Before and after: Earning a living wage

Earning a living wage can increase health. Community Health Workers can help!

Earning a living wage can make a huge difference in people’s lives. Two people agreed to share their stories with Health Care Access Now (HCAN). They told us how they approached finances (and the way it made them feel) when they worked low-paid jobs and after they attained positions that paid a living wage.

“I will never go backwards.” That’s what Jamie* says about earning a living wage for the first time in her life. The new job that she started about a year ago effectively doubled her salary and allowed her entire life to change.

After a divorce, Jamie did not even have enough money to open a bank account. “My mom made up the difference,” she says, and that started a long period in her life when their finances were tied together. “I’m so grateful that she was able to help me,” she says. “Not a lot of people have that. But it still made me feel bad about not being able to provide for myself and my kids.”

Despite having a college degree, Jamie worked at a position that did not pay a living wage for a single person who lived alone, let alone a mother with children. “I think the only way someone could manage working that job is if they lived within walking distance and had no pets, children, or life outside of work,” she says.

The money she earned went to paying for housing first, utilities second, and everything else she put on a credit card or her mother provided. “I had no money for anything extra. I couldn’t get a haircut.”

She says she felt stuck. “I didn’t think anything was going to get better in terms of my position in life.” But she also couldn’t continue taking on the kind of debt she was, so she had to make a change.

Sadie’s* situation echoes Jamie’s in a lot of ways. After time outside of the workforce, she took a position that paid much less than she had earned 10 years before. “It was like I was starting over from the beginning,” she says. “I had all this experience, but it didn’t matter.”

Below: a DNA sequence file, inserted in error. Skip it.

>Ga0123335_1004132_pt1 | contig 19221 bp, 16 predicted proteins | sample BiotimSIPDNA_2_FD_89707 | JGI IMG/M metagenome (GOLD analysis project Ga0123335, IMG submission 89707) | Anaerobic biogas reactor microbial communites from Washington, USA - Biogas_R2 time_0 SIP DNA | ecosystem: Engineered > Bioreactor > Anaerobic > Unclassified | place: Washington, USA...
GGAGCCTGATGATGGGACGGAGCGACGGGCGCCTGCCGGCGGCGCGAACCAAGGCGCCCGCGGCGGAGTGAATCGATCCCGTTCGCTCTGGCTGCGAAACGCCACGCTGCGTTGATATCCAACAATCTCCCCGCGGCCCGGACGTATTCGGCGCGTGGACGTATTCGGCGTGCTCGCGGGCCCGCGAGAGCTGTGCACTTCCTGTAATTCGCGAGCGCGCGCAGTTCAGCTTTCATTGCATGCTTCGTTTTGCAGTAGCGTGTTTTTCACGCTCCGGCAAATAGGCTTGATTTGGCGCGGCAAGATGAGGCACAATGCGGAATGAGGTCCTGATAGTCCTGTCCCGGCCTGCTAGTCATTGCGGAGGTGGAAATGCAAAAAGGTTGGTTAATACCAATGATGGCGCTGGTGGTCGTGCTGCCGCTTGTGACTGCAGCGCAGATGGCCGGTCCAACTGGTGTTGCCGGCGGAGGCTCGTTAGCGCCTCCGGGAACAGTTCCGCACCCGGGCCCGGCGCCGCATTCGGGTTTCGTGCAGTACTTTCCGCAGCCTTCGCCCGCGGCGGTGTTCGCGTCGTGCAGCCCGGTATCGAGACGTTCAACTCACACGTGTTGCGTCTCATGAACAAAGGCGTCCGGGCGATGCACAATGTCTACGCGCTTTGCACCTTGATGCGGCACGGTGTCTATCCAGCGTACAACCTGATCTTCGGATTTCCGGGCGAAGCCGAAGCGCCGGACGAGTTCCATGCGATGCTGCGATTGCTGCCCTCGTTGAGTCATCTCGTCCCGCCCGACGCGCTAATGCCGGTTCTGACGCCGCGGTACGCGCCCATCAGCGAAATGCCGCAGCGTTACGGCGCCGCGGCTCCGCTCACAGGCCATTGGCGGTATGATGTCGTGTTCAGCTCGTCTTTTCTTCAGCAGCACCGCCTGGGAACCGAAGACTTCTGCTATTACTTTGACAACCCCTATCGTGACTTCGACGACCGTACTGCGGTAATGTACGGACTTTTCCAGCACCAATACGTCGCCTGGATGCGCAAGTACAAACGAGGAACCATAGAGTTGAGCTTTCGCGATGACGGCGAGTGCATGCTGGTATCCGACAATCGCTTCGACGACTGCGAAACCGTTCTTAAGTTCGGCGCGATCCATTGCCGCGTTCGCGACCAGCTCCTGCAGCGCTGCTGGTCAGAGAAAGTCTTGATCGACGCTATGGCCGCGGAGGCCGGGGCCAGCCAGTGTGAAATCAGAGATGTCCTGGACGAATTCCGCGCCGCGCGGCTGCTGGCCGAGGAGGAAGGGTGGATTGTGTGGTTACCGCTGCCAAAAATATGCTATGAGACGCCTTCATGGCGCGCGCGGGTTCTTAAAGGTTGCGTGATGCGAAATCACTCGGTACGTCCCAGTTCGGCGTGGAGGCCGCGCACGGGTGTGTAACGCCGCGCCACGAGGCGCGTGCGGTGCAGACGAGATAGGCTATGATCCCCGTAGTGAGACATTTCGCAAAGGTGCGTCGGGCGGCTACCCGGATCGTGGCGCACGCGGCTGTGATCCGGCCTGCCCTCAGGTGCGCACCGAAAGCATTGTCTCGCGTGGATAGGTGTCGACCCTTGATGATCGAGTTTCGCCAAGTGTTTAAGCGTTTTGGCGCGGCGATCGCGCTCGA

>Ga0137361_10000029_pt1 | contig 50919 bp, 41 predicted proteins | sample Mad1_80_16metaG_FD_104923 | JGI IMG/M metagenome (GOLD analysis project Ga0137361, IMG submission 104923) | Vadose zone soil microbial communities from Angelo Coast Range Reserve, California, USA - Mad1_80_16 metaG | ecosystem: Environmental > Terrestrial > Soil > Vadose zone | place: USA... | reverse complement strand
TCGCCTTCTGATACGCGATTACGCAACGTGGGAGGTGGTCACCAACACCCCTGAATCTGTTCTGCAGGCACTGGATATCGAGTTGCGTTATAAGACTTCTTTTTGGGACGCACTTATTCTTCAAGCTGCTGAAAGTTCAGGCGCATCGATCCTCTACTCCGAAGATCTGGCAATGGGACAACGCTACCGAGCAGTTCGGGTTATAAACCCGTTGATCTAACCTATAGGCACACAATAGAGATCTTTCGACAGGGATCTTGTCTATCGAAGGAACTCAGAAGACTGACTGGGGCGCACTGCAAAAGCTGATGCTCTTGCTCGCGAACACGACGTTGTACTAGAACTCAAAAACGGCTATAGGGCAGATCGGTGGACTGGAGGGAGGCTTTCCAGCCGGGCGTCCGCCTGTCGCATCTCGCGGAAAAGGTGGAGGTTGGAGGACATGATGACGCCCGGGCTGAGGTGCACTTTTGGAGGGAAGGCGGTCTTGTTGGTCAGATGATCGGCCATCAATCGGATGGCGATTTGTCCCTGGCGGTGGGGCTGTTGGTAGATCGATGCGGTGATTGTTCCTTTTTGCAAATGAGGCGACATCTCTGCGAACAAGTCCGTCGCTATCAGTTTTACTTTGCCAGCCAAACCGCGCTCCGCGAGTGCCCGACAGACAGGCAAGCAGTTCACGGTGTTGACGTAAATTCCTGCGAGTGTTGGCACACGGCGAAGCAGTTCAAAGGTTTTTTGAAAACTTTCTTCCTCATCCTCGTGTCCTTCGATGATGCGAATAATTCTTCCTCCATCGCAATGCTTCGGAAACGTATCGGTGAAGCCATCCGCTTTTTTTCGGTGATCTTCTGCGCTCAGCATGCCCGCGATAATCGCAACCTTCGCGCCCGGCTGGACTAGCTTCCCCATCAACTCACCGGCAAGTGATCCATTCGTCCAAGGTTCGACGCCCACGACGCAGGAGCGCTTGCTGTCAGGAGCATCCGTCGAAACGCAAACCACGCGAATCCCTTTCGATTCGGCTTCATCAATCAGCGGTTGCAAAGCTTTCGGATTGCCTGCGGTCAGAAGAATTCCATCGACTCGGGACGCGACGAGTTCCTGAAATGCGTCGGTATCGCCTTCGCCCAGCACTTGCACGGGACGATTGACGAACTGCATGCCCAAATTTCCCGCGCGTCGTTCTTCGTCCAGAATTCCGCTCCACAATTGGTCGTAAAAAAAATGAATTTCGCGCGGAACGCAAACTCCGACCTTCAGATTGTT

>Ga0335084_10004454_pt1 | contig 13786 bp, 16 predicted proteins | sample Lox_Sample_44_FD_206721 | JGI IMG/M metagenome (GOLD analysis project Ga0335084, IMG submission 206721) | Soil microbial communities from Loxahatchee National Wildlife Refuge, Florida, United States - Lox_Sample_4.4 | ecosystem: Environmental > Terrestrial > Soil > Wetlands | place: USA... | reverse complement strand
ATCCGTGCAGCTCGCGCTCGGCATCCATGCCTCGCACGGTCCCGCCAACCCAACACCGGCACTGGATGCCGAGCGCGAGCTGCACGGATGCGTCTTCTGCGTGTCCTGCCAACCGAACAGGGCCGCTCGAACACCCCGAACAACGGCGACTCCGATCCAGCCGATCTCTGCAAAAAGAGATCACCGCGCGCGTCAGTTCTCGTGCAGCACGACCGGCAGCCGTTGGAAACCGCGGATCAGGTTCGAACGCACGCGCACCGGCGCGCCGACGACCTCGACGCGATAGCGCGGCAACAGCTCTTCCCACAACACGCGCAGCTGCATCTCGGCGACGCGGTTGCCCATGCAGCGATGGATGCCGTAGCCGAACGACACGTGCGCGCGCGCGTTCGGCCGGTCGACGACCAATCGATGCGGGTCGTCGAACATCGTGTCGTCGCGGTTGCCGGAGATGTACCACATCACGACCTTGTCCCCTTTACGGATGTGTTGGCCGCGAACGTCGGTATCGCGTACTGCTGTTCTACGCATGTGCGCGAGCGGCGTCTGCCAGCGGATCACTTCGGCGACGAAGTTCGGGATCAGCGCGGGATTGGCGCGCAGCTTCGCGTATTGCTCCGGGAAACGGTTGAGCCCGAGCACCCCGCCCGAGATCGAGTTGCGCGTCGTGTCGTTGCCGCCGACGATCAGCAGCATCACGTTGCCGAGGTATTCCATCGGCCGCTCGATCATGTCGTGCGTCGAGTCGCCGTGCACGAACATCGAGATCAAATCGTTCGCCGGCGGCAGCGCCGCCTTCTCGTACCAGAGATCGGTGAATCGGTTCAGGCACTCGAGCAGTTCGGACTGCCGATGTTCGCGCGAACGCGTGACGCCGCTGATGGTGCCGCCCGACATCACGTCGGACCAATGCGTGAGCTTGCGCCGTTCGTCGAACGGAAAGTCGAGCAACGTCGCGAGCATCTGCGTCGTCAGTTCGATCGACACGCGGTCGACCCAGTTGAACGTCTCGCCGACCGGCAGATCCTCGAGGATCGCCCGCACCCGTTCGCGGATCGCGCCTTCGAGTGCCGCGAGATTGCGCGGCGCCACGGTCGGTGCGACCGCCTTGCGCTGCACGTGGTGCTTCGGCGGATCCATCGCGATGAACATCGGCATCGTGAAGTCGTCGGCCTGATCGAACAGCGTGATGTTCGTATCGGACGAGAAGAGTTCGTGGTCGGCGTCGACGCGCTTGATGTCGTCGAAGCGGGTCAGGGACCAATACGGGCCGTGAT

I had no money for anything. I was drowning.

She thought the job she took could act as a springboard into something that paid more—and it did—but she burned through all her savings and started taking on debt during her first year employed there. After a medical emergency, she “stopped doing anything outside of work. I had no money for anything. I was drowning.”

Sadie’s and Jamie’s stories both have a happy ending. Sadie was promoted at work and then made a lateral move to a different company that increased her salary and changed her life. “The health insurance is so much better,” she says. “And I’m able to start paying down my debt.”

Jamie made a big change. She took a risk and applied for a position that she didn’t believe she was qualified for. She got the job, which nearly doubled her salary, and it has changed life for her whole family. “My mom says she can’t believe how much more money she has now that she’s not helping me.” 

Beyond that, she doesn’t feel stuck anymore. She just passed an exam for a special certification that will allow more opportunity for advancement in her field. When she was working the old job, everyday stress prevented her from pursuing that option.

Jamie and Sadie were both lucky. Not everyone has the opportunity, the time, or the resources to be able to make sweeping changes in their employment and/or salary. Barriers include transportation, childcare, and chronic illness (among many others). But this change profoundly affected both of their lives. 

“I’m not afraid anymore,” says Sadie. Jamie echoes that sentiment, “I have what I need now.”

*not her real name

Similar Posts